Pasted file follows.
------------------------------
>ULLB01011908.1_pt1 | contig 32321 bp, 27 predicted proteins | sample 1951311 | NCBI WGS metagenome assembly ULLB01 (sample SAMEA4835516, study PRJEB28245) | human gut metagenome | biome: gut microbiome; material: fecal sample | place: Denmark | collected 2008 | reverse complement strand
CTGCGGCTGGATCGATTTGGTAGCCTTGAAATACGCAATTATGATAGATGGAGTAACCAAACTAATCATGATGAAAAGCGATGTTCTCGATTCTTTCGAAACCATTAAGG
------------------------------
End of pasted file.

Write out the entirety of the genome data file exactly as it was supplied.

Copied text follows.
>ULLB01011908.1_pt1 | contig 32321 bp, 27 predicted proteins | sample 1951311 | NCBI WGS metagenome assembly ULLB01 (sample SAMEA4835516, study PRJEB28245) | human gut metagenome | biome: gut microbiome; material: fecal sample | place: Denmark | collected 2008 | reverse complement strand
CTGCGGCTGGATCGATTTGGTAGCCTTGAAATACGCAATTATGATAGATGGAGTAACCAAACTAATCATGATGAAAAGCGATGTTCTCGATTCTTTCGAAACCATTAAGG